Could Ancient Voices Have Been Recorded Into Pottery?
Explanation: In 1969, a guy named Richard G. Woodbridge III published a paper in the Proceedings of the Institute of Electrical and Electronics Engineers, claiming to have played pottery like a brittle clay record.
He believed - as TV shows like CSI: Crime Scene Investigation have since depicted — that sound vibrations can excite a stylus tool on a potter's wheel and imprint wet clay with audible grooves. To listen to those ceramic jams, the '60s scholar supposedly rigged up a tone arm from a record player and hooked it up to an amplifier.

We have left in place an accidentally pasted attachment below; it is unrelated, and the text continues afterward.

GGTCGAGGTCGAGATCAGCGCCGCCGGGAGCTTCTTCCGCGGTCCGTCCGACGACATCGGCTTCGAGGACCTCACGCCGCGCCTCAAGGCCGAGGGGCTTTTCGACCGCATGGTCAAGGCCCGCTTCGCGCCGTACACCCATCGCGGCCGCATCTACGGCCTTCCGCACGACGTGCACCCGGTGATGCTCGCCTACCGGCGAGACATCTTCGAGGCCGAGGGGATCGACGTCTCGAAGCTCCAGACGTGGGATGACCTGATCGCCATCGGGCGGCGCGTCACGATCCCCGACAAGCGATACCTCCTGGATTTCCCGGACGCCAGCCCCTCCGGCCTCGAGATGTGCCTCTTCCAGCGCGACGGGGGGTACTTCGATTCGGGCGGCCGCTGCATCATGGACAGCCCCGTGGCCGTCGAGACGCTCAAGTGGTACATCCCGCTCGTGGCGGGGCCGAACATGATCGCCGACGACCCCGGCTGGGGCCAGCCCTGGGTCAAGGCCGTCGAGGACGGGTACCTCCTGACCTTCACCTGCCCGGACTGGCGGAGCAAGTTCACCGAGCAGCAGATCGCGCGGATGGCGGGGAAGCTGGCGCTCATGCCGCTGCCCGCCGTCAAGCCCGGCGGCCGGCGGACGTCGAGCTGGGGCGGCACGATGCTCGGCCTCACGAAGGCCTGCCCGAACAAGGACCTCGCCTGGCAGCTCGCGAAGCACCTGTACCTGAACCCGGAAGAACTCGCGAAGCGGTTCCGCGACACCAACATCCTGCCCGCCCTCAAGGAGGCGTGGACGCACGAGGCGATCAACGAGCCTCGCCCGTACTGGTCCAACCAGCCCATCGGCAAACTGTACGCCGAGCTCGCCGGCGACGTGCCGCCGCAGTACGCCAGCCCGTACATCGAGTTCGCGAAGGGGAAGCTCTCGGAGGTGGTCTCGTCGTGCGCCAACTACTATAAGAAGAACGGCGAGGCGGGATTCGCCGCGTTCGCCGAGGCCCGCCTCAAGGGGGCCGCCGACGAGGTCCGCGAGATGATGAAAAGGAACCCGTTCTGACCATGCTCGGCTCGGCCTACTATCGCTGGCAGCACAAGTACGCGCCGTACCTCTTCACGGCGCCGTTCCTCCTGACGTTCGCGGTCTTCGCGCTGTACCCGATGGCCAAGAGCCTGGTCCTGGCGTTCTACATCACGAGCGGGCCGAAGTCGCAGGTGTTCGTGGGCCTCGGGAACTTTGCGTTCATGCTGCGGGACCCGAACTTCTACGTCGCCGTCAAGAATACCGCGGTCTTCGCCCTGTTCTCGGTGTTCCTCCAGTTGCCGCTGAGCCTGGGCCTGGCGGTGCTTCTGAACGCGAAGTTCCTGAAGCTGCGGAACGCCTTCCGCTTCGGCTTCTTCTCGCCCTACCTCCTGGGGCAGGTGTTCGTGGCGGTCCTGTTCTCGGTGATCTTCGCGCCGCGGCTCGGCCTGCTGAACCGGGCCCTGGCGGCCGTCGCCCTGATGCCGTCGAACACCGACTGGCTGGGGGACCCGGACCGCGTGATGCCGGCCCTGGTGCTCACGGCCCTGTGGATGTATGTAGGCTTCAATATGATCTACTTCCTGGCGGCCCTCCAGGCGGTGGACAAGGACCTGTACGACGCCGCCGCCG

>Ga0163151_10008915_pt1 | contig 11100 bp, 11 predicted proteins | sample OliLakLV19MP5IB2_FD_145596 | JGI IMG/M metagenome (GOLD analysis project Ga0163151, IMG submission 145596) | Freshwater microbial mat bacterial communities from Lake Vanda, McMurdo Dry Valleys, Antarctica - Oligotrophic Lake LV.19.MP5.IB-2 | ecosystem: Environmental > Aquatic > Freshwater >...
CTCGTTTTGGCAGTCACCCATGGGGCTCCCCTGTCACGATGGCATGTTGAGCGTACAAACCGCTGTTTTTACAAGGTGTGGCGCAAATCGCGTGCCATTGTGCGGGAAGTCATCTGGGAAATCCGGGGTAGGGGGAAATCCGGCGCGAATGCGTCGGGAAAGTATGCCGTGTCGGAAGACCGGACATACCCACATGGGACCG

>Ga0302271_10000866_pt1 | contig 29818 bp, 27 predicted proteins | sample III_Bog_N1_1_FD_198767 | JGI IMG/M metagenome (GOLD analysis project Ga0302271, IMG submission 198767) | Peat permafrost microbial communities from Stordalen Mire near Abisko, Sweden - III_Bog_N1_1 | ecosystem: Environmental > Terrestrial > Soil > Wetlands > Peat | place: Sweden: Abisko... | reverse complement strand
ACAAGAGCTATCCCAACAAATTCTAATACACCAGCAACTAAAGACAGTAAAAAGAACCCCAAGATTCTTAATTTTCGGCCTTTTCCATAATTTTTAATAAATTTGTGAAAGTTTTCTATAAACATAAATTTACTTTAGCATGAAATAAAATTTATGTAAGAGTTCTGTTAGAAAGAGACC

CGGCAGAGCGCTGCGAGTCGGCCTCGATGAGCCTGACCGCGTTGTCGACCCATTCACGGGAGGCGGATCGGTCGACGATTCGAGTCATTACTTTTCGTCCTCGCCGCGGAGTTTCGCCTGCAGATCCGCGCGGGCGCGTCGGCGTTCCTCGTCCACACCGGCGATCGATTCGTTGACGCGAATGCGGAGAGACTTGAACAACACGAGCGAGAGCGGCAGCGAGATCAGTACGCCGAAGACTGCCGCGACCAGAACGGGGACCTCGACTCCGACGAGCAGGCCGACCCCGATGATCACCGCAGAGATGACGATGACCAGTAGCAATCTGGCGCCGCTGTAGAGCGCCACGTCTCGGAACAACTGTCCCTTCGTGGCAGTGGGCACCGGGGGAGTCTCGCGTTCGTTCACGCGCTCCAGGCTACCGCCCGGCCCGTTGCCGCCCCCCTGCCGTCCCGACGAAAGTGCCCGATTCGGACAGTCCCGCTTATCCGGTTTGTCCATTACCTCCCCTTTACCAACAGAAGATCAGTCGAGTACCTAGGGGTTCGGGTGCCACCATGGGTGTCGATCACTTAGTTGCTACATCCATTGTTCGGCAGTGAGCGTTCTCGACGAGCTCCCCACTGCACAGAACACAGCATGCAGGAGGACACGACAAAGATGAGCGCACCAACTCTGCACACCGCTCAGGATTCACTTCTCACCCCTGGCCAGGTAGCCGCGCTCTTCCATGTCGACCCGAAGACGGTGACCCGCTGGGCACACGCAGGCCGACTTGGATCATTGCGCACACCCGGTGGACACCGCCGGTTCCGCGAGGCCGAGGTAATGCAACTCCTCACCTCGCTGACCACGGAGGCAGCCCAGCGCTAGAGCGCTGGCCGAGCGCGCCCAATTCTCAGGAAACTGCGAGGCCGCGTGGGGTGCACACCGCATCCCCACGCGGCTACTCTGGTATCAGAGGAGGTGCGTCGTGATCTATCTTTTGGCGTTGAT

MythBusters Grant Imahara, Kari Byron and Tory Belleci laid down some clay tracks of their own to see whether the myth rang true. They connected a sound-sensitive stylus to a pottery wheel to imprint their voices into the spinning wet clay. Next, using a pair of turntables, Grant constructed a pottery record player similar to the one Woodbridge used. But the playback proved to be nothing more than empty noise.
Even a sound system expert couldn't convert the pottery recordings into discernible sounds, and the busted acoustic myth went down with a snap, crackle and pop.